Interactive Investor

Best value opportunities at the start of a new tax year

Faith Glasgow looks to find the best value opportunities for early bird ISA investors seeking to make the most of their new allowance at the start of the tax year.

8th April 2024 09:45

by Faith Glasgow from interactive investor

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'Value' spelled out in cubes 600

Global equity markets appear to have enjoyed a strong recovery since the start of last year.

But closer examination reveals just how diverse the fortunes of different parts of the market have been: while the giant US tech companies have powered ahead once more, valuations in many other areas remain historically low.

So, the big question for canny investors considering how best to use their 2024-25 ISA allowance at the start of the new tax year is where to find the best opportunities – in equity markets, but also in alternative assets – to buy robust but unloved investments with a good chance of recovery in the coming months.

UK shares on big discount to global shares

There are several obvious candidates for value-focused equity investors to investigate – one being the UK market itself, currently trading at a discount of more than 40% to global equities compared with the long-term average discount of 17%, according to Redwheel Asset Management.

As Darius McDermott, managing director of fund research agency FundCalibre, points out: “That’s despite the fact that 70% of FTSE earnings are derived from overseas.”

Not only is the UK cheap, but its dividend credentials are impressive. This is a huge attraction for income investors; but reinvested dividends also provide useful compounding compensation for growth investors until sentiment improves.

Gavin Haynes, investment consultant at Fairview Investing, likes Temple Bar Ord (LSE:TMPL) investment trust for exposure to dividend stocks. “Managers Ian Lance and Nick Purves at Redwheel took over managing the trust in 2020 and have produced impressive performance following a value-based approach. It currently yields 4.1%, in line with savings account returns,” he explains.

McDermott picks out a couple of more growth-oriented open-ended funds. He suggests: “If you’re seeking a value manager with a long-term track record, consider the ES R&M UK Recovery fund.”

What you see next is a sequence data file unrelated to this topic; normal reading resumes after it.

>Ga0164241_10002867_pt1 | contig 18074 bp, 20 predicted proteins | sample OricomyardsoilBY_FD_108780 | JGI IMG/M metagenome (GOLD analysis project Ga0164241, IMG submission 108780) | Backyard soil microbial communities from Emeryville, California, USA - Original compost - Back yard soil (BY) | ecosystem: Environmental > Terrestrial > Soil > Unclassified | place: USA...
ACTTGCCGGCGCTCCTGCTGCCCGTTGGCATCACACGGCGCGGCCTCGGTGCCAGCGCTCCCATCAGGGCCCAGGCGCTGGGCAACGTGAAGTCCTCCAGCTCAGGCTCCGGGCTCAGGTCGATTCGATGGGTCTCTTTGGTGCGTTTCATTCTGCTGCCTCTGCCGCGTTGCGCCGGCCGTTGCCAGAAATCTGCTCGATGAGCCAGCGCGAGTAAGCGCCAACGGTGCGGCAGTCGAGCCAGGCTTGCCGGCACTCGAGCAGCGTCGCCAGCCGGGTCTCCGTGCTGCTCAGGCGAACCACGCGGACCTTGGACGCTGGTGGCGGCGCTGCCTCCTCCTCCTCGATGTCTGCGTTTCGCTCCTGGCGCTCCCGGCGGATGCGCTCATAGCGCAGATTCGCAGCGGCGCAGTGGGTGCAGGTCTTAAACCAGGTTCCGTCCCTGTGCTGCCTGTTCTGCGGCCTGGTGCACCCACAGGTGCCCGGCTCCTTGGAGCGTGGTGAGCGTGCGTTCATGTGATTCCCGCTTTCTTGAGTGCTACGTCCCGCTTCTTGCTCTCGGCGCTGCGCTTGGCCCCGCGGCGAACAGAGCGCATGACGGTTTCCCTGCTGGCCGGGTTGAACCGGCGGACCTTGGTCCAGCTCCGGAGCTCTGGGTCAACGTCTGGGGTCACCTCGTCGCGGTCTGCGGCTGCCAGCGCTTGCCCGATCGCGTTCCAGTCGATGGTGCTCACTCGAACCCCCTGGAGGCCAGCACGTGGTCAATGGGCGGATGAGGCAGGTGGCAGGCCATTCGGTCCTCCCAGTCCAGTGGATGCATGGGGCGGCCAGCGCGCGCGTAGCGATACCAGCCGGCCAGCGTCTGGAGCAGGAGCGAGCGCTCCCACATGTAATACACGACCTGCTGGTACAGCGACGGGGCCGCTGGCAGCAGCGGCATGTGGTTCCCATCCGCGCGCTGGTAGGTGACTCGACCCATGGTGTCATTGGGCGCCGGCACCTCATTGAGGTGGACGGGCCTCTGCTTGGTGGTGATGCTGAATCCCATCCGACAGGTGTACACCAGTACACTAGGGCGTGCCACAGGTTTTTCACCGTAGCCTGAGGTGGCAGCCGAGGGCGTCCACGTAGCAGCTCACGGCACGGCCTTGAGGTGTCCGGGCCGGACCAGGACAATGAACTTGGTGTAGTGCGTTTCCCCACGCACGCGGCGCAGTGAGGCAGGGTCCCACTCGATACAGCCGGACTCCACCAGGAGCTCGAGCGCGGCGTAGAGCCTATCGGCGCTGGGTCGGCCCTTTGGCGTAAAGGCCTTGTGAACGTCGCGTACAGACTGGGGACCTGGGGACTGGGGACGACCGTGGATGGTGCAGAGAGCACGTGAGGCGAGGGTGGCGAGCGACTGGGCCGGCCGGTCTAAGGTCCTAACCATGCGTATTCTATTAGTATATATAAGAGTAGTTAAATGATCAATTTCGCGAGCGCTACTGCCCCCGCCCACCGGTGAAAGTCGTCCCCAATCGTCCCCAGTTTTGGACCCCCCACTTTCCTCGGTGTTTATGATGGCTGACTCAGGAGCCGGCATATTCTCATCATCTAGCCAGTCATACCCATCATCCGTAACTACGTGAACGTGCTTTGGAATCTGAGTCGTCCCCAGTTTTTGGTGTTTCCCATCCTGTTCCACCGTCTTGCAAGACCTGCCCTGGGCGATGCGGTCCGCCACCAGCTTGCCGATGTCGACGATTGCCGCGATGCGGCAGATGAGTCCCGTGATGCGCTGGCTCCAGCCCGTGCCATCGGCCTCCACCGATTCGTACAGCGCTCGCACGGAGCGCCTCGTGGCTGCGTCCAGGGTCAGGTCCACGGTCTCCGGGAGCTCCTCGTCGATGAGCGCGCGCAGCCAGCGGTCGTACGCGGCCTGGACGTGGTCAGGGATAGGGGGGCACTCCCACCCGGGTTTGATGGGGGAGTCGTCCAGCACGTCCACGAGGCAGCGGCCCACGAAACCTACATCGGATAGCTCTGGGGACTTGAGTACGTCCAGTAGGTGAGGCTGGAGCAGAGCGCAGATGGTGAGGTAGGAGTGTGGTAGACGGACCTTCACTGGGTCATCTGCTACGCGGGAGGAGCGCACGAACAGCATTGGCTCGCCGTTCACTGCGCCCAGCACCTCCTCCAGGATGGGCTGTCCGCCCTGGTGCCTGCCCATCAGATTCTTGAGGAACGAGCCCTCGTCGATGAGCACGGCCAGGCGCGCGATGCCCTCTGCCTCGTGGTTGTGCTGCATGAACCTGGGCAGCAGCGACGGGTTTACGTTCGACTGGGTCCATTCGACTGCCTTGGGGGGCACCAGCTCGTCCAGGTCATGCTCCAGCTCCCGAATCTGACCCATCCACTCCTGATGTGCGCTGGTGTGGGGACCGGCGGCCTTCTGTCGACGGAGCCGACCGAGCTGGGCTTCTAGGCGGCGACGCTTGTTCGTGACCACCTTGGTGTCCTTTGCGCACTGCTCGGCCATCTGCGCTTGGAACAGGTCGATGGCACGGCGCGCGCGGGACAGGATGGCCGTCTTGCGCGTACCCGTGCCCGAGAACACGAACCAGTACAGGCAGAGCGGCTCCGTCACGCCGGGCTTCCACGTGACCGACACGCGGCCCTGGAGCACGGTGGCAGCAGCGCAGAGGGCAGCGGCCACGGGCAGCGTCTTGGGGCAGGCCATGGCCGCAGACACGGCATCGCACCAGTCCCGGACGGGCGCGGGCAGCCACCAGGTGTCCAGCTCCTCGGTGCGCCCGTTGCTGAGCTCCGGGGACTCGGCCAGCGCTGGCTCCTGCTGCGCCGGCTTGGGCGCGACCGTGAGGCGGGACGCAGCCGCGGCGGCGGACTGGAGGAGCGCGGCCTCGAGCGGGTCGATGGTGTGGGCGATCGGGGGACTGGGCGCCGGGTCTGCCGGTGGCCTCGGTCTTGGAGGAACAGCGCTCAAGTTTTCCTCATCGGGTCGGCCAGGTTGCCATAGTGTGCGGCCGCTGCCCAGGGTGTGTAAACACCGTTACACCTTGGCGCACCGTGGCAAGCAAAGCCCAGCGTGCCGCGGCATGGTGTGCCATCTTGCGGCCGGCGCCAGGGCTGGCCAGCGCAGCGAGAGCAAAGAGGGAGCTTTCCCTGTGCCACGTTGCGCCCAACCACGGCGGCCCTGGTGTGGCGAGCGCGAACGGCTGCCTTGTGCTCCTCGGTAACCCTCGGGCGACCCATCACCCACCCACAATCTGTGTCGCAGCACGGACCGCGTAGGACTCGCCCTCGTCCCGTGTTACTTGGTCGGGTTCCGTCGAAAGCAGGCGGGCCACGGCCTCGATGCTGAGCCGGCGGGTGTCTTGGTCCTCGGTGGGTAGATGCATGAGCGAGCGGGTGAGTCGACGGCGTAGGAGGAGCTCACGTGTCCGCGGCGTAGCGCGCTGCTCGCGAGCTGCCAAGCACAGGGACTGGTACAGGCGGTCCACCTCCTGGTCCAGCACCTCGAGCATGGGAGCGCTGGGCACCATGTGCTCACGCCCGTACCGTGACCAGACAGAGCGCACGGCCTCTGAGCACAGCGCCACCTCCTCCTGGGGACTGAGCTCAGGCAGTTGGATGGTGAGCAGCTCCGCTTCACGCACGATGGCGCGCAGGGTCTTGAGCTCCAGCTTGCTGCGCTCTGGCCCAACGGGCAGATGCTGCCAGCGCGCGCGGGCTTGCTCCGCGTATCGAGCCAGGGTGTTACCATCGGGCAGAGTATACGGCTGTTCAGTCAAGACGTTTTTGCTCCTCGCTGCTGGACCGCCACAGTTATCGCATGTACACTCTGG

Look beyond the FTSE 100 to find more value

Alternatively, the Liontrust Special Situations fund invests across companies of all sizes, and can therefore tap into the even more undervalued pickings available among high-quality mid and small-cap companies.

“The FTSE mid-cap index is currently on a price-to-earnings (P/E) ratio of 10.8 times, versus a long-term average of 13.9 times,” McDermott points out.

He adds: “A rebound could be sharp, but there remain a lot of challenges, including an uncertain inflation outlook and plenty of geopolitical challenges.” However, he believes global investors are likely to return to the UK as domestic economic data picks up.

The very cheapest stocks are found at the lower, more volatile end of the equity market cap range. Companies worth less than £250 million are trading at an average P/E ratio of just 9.3 times, according to fund firm Amati.

Moreover, says Andrew McHattie, publisher of the monthly Investment Trust Newsletter, “the value opportunity exists in several layers” among closed-ended funds in this part of the market, with “a further discount on UK smaller company investment trusts” as the cherry on top of broader UK and smaller-cap markdowns.

He picks Aberforth Smaller Companies Ord (LSE:ASL) trust, on a -12% discount in early April: “The managers argue that their value style has historically helped performance and is re-emerging as a benefit now.”

David Holder, senior research analyst at investment consultancy Square Mile, likes abrdn UK Smaller Companies Growth Ord (LSE:AUSC) trust’s focus on higher-quality and faster-growing UK small caps. “It also yields 2.5%, and the yield has grown by 9.5% annualised over the past five years, according to the AIC,” he notes. It is trading on a discount of -13.7%.

What could create the all-important catalyst for a turnaround in sentiment towards the UK? While economic recovery is crucial, especially for smaller caps, Holder says a change of government could also provide some impetus.

“Mergers and acquisitions, especially from overseas and private buyers, are highlighting the value on offer in UK plc, as does the scale of share buybacks,” he adds. Both activities are generally expected to pick up further in coming months.

The Bund, Shanghai, China

China’s cheapness stands out for

The other ultra-cheap regional market worth considering is China. There, economic and geopolitical concerns, from rising authoritarianism to a stagnant property market and slowing growth, have dented investors’ confidence.

“Most funds in the sector are down more than 50% over the last three years,” comments McDermott. “China is currently trading on a forward P/E ratio of 8.9 times, which is well below the average of 11.7 times.”

However, he takes the view that now could be a good entry point for long-term investors. The Chinese economy has seen some normalisation after pent-up demand for goods and services started filtering through to the economy last year, and targeted government stimulus is also helping.